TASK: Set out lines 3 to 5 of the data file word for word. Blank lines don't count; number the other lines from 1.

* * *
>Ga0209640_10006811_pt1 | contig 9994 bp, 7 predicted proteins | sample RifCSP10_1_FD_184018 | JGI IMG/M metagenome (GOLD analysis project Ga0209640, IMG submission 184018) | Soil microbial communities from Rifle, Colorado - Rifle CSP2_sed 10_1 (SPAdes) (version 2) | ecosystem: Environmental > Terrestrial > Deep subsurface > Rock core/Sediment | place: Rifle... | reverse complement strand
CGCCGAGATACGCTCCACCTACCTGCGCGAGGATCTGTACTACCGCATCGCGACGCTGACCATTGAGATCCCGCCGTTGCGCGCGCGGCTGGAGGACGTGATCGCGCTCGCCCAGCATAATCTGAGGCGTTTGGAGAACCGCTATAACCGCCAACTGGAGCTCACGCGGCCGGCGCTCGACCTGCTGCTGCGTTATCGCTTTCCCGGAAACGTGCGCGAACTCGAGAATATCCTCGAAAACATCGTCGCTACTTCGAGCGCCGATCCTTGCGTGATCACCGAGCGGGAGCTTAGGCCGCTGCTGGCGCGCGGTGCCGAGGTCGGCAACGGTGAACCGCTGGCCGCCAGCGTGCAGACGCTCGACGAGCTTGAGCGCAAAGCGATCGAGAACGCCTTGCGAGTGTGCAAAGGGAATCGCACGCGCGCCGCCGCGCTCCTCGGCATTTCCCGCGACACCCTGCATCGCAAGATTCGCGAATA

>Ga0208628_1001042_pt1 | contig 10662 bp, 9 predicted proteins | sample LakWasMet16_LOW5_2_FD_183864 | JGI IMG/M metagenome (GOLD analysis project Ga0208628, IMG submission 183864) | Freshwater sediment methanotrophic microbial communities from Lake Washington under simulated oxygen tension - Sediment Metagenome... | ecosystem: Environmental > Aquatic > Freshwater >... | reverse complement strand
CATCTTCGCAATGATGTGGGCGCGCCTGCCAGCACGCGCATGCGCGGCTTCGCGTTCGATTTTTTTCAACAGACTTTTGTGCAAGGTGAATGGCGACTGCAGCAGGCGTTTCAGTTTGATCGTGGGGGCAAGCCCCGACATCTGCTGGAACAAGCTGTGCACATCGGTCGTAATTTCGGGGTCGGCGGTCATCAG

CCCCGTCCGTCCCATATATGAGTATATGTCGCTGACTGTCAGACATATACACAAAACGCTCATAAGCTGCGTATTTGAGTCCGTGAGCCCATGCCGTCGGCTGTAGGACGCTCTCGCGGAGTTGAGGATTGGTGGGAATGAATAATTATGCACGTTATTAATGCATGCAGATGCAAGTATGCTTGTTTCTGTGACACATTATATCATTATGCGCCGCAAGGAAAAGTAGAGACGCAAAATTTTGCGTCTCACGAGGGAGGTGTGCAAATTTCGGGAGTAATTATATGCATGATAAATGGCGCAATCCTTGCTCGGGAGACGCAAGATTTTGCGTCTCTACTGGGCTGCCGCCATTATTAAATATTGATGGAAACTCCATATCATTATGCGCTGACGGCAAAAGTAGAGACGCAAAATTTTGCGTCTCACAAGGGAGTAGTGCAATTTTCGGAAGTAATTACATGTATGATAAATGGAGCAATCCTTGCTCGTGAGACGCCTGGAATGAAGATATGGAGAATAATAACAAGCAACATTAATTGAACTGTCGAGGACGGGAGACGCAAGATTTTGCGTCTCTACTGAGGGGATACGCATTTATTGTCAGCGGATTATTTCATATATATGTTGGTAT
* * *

>Ga0208628_1001042_pt1 | contig 10662 bp, 9 predicted proteins | sample LakWasMet16_LOW5_2_FD_183864 | JGI IMG/M metagenome (GOLD analysis project Ga0208628, IMG submission 183864) | Freshwater sediment methanotrophic microbial communities from Lake Washington under simulated oxygen tension - Sediment Metagenome... | ecosystem: Environmental > Aquatic > Freshwater >... | reverse complement strand
CATCTTCGCAATGATGTGGGCGCGCCTGCCAGCACGCGCATGCGCGGCTTCGCGTTCGATTTTTTTCAACAGACTTTTGTGCAAGGTGAATGGCGACTGCAGCAGGCGTTTCAGTTTGATCGTGGGGGCAAGCCCCGACATCTGCTGGAACAAGCTGTGCACATCGGTCGTAATTTCGGGGTCGGCGGTCATCAG

CCCCGTCCGTCCCATATATGAGTATATGTCGCTGACTGTCAGACATATACACAAAACGCTCATAAGCTGCGTATTTGAGTCCGTGAGCCCATGCCGTCGGCTGTAGGACGCTCTCGCGGAGTTGAGGATTGGTGGGAATGAATAATTATGCACGTTATTAATGCATGCAGATGCAAGTATGCTTGTTTCTGTGACACATTATATCATTATGCGCCGCAAGGAAAAGTAGAGACGCAAAATTTTGCGTCTCACGAGGGAGGTGTGCAAATTTCGGGAGTAATTATATGCATGATAAATGGCGCAATCCTTGCTCGGGAGACGCAAGATTTTGCGTCTCTACTGGGCTGCCGCCATTATTAAATATTGATGGAAACTCCATATCATTATGCGCTGACGGCAAAAGTAGAGACGCAAAATTTTGCGTCTCACAAGGGAGTAGTGCAATTTTCGGAAGTAATTACATGTATGATAAATGGAGCAATCCTTGCTCGTGAGACGCCTGGAATGAAGATATGGAGAATAATAACAAGCAACATTAATTGAACTGTCGAGGACGGGAGACGCAAGATTTTGCGTCTCTACTGAGGGGATACGCATTTATTGTCAGCGGATTATTTCATATATATGTTGGTAT